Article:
Preferably, the soluble chlorine (to include elemental chlorine, hypochlorite, and chlorate ion) normally present in brines is substantially removed from the solution by the addition of excess sulfide compound to react with the soluble chlorine as chlorine tends to decrease the amount of mercury adsorbed.
Further, the pH of the solution to be treated should be at least about 7 or above as the mercury polysulfides are only formed to any appreciable extent in neutral and alkaline solutions and are soluble therein. A preferred range is between about 10 and about 13 as the mercury polysulfides are more readily formed and also are formed with less excess sulfide ion than at lower pI-Is.
The sulfur compound employed can be any soluble or sparingly soluble sulfur compound which will provide sulfide ion in the solution. Exemplary of suitable compounds are the alkali metal sulfides such as sodium sulfide, potassium sulfide, and lithium sulfide; the alkaline earth metal sulfides such as magnesium sulfide, calcium sulfide, strontium sulfide, or beryllium sulfide; a hydrosulfide such as sodium hydrosulfide or hydrogen sulfide can be bubbled directly into the solution. Generally the sulfide is added as an aqueous solution but flake materials such as sodium sulfide or sodium hydrosulfide can be used.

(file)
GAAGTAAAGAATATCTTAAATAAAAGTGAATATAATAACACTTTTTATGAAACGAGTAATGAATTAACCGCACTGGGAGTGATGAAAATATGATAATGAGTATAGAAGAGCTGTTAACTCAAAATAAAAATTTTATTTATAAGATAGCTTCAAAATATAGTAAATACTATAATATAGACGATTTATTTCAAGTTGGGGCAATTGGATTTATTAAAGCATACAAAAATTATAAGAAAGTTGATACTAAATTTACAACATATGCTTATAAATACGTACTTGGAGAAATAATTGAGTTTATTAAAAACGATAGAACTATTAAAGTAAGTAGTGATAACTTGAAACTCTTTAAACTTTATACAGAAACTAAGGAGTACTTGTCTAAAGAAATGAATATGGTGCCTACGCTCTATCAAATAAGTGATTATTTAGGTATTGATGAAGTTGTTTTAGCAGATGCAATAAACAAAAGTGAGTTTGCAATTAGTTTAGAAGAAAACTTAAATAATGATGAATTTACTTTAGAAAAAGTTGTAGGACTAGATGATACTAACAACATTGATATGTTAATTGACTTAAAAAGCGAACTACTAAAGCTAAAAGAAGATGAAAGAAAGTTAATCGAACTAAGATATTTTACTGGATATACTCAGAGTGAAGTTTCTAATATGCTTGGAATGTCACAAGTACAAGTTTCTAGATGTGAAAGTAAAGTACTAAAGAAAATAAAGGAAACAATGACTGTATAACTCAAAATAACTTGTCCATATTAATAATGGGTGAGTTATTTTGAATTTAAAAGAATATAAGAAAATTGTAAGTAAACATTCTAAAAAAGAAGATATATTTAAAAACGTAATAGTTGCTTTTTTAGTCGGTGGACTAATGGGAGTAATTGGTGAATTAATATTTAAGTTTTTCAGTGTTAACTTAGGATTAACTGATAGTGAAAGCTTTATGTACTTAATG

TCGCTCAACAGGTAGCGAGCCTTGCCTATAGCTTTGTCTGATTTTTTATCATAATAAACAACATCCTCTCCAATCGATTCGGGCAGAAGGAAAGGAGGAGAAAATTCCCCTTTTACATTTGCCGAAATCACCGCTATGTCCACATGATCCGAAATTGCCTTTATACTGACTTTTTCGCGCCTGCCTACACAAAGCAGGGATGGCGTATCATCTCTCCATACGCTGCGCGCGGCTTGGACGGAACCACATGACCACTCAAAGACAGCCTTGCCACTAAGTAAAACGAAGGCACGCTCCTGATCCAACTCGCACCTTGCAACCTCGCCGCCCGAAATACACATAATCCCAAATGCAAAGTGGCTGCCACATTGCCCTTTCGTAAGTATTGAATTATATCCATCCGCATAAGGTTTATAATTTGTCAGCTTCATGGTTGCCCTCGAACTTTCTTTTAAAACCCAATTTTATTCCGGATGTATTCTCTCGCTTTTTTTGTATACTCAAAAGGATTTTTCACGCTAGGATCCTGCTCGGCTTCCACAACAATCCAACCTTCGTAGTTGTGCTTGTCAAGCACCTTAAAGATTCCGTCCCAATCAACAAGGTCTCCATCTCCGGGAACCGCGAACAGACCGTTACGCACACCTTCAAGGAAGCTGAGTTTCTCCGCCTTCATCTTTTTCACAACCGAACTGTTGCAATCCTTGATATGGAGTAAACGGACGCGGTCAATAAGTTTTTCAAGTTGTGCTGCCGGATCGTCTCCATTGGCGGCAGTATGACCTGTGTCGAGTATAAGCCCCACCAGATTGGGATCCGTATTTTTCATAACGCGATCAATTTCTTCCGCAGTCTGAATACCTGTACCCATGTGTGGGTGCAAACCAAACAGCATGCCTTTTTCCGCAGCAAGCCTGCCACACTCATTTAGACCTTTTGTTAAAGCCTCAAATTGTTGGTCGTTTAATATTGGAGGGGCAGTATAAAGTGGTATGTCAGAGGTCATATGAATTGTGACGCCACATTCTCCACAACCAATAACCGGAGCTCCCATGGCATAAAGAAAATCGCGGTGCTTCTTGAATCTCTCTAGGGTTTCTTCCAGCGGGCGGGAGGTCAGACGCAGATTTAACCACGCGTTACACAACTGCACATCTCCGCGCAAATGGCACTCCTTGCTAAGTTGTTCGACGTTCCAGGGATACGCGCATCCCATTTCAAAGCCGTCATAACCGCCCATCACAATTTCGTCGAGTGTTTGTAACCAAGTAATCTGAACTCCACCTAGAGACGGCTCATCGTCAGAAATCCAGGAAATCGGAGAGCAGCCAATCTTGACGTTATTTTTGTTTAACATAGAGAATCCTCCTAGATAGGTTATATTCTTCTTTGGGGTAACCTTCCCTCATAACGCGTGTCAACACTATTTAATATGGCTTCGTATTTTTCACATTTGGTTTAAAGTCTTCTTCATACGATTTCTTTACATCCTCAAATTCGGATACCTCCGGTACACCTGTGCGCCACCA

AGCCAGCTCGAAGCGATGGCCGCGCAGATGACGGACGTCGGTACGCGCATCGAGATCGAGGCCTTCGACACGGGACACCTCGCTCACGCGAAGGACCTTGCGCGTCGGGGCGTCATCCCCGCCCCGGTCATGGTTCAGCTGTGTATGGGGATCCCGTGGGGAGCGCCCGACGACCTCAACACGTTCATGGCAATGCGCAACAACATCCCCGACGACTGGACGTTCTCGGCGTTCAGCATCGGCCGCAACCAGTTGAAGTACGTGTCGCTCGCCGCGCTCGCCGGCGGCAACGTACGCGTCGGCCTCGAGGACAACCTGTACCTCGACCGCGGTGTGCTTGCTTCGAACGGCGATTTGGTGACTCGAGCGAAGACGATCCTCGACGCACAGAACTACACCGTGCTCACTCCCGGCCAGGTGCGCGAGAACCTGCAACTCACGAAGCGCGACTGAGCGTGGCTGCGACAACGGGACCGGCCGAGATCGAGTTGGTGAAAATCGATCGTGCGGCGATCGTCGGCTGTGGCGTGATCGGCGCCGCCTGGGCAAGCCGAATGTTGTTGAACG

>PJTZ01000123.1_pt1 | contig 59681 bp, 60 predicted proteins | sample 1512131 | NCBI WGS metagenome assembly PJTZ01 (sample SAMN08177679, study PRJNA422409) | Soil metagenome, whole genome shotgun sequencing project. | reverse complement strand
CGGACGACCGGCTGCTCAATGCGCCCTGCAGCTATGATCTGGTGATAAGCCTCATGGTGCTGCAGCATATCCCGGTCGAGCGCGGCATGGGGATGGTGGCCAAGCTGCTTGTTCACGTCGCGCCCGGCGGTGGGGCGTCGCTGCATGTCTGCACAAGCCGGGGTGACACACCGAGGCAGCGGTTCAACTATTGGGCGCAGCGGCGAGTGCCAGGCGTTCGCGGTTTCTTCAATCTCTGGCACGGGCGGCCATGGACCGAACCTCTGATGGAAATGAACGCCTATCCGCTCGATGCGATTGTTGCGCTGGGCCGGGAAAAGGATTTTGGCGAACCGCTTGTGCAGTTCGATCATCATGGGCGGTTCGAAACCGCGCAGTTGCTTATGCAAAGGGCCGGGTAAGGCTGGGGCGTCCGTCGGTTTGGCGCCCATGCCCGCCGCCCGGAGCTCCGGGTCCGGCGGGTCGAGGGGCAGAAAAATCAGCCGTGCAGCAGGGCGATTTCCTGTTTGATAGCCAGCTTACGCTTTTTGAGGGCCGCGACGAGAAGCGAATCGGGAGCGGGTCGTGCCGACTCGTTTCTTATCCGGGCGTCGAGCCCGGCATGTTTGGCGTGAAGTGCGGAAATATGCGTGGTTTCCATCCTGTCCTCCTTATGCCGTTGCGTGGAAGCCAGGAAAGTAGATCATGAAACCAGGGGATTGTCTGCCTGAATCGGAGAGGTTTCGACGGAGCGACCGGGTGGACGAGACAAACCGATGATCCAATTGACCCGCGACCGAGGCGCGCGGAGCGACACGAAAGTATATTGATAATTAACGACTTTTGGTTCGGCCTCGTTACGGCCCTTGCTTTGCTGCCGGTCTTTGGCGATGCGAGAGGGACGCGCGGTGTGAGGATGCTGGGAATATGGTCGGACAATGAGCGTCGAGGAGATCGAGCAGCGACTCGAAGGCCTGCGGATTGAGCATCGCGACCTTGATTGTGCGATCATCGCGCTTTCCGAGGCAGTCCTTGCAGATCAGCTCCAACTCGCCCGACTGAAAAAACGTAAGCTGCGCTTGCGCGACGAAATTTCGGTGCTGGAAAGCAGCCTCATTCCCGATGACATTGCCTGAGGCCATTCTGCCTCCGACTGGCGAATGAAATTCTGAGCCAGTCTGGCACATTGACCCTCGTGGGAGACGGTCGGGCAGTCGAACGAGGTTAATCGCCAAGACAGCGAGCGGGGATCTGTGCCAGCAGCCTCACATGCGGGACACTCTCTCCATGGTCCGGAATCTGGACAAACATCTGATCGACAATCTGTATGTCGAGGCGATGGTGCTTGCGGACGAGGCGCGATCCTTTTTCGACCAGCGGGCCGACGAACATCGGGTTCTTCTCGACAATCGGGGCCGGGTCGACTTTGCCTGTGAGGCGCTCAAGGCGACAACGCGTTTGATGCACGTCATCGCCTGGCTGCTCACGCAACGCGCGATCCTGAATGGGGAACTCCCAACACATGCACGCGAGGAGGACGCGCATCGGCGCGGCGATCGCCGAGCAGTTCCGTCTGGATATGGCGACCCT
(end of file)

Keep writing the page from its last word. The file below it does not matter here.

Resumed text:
The term mercury sulfide as used herein means mercuric sulfide, mercurous sulfide, or a mixture thereof. Normally the mercury sulfide is present as mercuric sulfide and thus one mole of sulfide ion per mole of mercury ion would provide a stoichiometric equivalent.
In addition to activated carbon, other adsorbents can be employed such as particulate: polyethylene, polytetrafluoroethyelne, graphite, carbon black, charcoal, asbestos, Fullers earth, coal dust, and ground rubber. Activated carbon, however, is most effective and preferred. The amount employed will depend upon the particular adsorbent employed, the amount of excess sulfide, the presence of other ions, etc., but generally from about 20 to about parts adsorbent per part mercury will be sufficient to remove essentially all of the soluble mercury.
The sulfide ion can be present in excess of up to about 50 parts-per-million without a significant decrease in adsorption. It is preferred, however, to have an excess over the stoichiometric equivalent of between about 1 and about 20 parts per million because this range favors both the formation of insoluble mercury sulfide and soluble mercury polysulfide resulting in a greater total amount of mercury recovery.